Mary Kenny: The drama of fertility
A new play sheds light on a couple's anguishing struggle with IVF
Fertility can be unpredictable. My mother married at 23, had a miscarriage at 25, a baby at 26, two more babies subsequently, and then (without recourse to contraception), 10 years of what she called "normal married life" without a pregnancy. Then, in her 40s, she surprisingly - and to her great annoyance - conceived again. That was me. My father was 67 and delighted. Ma could never figure out why she could go a decade without a pregnancy, and then it happens.
The boffins are aiming to make fertility an exact science, so that those who do not want babies shall not have them, and those who do want babies shall have them. The focus has now switched from contraception to fertility. And the immense degree of human hope and striving that goes into achieving fertility is powerfully illuminated in a new play about a couple's struggles with IVF, The Quiet House, by Gareth Farr (currently playing to packed houses at London's Park Theatre).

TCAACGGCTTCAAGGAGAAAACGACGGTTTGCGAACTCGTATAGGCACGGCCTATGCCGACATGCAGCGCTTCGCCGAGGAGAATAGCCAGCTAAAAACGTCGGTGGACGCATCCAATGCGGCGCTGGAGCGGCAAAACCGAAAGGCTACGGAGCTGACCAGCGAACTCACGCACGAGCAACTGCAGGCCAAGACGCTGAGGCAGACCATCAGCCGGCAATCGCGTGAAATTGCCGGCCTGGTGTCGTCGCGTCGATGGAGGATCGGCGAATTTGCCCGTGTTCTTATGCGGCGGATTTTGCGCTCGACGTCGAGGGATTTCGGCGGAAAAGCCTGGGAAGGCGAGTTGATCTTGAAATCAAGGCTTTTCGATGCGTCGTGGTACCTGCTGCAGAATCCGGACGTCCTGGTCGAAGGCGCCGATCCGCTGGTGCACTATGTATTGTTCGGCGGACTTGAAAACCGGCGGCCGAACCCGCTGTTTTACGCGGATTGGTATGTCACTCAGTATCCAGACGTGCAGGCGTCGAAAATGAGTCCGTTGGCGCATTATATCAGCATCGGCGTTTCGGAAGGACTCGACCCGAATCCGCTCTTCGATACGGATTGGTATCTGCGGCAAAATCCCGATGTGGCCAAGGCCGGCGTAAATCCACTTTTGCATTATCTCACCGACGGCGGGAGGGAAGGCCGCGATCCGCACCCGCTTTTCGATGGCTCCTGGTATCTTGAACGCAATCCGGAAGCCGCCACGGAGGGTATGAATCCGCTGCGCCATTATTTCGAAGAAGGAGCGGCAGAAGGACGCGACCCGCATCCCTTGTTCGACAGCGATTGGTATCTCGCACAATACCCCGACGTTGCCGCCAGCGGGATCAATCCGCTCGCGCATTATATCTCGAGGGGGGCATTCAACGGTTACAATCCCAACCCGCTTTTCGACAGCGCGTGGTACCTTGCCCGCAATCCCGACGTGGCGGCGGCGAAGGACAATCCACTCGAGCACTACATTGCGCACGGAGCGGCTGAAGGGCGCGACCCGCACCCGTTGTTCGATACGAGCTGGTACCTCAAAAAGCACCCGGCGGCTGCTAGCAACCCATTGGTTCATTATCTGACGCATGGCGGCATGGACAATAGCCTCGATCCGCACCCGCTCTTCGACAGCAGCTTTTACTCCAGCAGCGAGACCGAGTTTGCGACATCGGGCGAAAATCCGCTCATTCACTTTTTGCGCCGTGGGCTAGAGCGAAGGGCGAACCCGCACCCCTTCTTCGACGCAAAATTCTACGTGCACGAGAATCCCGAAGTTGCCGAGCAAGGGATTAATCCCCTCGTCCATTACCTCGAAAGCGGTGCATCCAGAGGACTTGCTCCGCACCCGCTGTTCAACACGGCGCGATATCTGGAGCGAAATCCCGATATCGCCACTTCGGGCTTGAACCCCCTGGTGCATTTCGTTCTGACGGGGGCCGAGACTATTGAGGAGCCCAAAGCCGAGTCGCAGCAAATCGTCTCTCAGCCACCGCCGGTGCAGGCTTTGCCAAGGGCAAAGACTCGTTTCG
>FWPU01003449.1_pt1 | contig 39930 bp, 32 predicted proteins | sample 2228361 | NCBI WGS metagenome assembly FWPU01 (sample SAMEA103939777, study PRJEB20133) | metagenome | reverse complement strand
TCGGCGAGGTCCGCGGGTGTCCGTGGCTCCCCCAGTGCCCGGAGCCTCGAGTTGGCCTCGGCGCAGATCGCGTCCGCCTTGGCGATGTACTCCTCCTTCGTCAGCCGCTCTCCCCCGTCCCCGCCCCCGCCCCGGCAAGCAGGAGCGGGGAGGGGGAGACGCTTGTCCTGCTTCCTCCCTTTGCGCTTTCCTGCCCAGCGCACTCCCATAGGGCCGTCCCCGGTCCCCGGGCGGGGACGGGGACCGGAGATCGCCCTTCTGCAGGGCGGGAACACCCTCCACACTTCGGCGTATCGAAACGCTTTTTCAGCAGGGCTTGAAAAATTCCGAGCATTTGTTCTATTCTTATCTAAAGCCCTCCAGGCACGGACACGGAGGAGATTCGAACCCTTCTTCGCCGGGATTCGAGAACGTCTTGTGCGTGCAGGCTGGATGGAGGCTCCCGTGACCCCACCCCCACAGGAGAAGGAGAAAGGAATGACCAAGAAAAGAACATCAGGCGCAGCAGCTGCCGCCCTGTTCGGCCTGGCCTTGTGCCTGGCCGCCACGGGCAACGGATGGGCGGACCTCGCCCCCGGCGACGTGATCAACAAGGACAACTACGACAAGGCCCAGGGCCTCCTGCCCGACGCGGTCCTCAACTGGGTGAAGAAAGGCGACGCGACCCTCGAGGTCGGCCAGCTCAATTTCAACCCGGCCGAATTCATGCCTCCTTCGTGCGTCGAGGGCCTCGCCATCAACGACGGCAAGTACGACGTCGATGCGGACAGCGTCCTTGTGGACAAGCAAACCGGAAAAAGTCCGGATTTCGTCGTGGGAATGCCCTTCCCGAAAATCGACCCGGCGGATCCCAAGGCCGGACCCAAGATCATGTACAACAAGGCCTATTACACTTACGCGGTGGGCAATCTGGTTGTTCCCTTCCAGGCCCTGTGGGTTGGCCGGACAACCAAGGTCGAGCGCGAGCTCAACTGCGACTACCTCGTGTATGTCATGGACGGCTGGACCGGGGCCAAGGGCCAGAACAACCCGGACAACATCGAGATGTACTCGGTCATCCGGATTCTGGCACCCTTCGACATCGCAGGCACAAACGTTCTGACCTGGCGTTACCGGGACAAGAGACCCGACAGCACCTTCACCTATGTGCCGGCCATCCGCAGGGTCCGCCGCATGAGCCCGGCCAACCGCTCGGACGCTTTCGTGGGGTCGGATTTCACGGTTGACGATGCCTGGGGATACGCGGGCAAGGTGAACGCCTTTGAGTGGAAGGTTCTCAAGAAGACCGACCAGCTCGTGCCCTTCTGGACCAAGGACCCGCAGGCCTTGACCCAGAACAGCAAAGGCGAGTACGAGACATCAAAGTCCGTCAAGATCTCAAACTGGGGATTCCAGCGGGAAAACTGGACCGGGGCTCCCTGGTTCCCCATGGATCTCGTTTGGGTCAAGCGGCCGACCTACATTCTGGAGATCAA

Gareth Farr has drawn directly on his own experience in telling the story of Dylan and Jess, both 34, who are undergoing in vitro fertilisation (IVF), in an increasingly strained effort to have a baby. The emotions and the stress are acted out convincingly: belief, despair, conflict, pain, loss, and yes, drama.